Background. - Drowning and near-drowning in residential swimming pools are leading causes of morbidity and mortality for young children. We tested the hypothesis that the period immediately after a pool is acquired is a time of high risk for these events. This study was also designed to provide population-based data on swimming pool immersion events, regardless of severity. Methods. - We conducted a mail survey of a probability sample of Sacramento County, California, households with in-ground swimming pools in January 1988; 80% of eligible subjects responded. Onset of exposure to a pool was defined as the month in which (1) the responding household had a pool installed, or (2) the responding household first occupied a residence with a pool. Exposures began in 1959 through 1987. Results. - The home swimming pool immersion event rate was 11 per 1000 pool-years. The rate per 1000 pool-years was higher for the first 6 months of exposure than thereafter (0 to 6 months, 44; 7 to 24 months, 14; > 24 months, seven), but 77% of events occurred outside the high-risk period. For households whose exposures began in 1984 through 1987, the immersion event rate was 51 per 1000 pool-years overall and 123 per 1000 pool-years for the first 6 months of pool exposure; these increases probably represent underreporting of earlier events. In this group, 48% of events occurred outside the high-risk period. The family swimming pool accounted for 91% of immersion events at the respondents' homes. Conclusions. - The residential swimming pool is an important hazard for pool-owning households. The first 6 months of exposure constitute a high-risk period, but many immersion events occur later. Pool drowning prevention programs may focus on newly acquired swimming pools and their owners but should be as broad as possible to maximize their effectiveness.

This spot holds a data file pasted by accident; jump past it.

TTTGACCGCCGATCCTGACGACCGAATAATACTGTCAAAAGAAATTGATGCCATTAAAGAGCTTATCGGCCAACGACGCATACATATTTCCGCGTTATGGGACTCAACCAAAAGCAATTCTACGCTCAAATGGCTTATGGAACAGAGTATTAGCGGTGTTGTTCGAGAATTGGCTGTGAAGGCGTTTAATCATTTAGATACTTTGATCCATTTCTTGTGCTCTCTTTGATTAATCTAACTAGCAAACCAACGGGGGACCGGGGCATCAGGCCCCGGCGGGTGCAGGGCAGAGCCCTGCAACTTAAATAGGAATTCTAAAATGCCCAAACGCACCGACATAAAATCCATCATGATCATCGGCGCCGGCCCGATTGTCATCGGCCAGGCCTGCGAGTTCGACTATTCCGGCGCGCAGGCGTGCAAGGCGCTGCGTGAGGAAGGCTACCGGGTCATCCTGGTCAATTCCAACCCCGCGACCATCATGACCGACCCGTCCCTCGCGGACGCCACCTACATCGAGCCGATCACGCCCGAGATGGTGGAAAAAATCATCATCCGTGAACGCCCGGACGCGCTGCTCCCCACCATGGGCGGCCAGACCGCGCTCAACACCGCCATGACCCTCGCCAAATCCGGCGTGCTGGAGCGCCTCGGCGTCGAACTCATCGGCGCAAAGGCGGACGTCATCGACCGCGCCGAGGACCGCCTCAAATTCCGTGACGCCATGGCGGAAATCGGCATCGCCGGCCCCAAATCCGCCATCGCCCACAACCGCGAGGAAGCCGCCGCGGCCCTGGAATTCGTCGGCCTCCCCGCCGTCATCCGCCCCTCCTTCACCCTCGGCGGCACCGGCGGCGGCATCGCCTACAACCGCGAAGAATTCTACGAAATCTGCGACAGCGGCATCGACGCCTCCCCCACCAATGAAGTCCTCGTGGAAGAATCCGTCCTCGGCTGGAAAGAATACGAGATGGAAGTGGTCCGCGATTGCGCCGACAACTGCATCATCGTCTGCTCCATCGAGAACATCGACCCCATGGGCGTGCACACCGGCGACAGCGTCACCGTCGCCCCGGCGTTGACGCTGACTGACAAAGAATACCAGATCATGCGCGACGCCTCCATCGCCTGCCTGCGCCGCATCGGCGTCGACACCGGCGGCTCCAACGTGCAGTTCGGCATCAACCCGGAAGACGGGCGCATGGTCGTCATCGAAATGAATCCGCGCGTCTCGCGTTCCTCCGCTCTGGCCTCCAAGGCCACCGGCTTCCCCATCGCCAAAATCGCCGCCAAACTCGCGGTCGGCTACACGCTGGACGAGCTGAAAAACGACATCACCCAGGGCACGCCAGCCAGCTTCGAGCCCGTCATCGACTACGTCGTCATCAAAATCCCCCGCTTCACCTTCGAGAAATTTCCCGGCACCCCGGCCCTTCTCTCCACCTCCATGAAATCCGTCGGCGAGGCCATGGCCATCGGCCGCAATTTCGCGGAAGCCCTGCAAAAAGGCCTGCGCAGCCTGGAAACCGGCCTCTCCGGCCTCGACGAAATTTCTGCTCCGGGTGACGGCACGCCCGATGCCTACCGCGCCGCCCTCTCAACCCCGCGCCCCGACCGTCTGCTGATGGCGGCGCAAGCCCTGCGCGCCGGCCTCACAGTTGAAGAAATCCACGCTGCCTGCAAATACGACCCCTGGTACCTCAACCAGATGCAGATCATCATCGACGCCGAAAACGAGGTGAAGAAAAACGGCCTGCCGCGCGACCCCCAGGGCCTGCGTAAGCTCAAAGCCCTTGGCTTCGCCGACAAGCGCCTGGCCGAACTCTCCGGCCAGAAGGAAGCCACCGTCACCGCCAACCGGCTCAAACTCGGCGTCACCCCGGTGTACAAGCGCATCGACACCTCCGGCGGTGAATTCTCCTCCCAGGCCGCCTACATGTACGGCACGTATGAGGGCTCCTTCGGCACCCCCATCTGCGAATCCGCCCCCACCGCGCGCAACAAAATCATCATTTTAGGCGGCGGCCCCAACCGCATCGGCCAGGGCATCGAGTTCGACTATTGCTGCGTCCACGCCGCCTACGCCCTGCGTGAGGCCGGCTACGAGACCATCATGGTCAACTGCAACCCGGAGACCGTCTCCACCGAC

|Original language||English (US)|
|Number of pages||4|
|Journal||American Journal of Diseases of Children|
|State||Published - 1991|
ASJC Scopus subject areas
- Pediatrics, Perinatology, and Child Health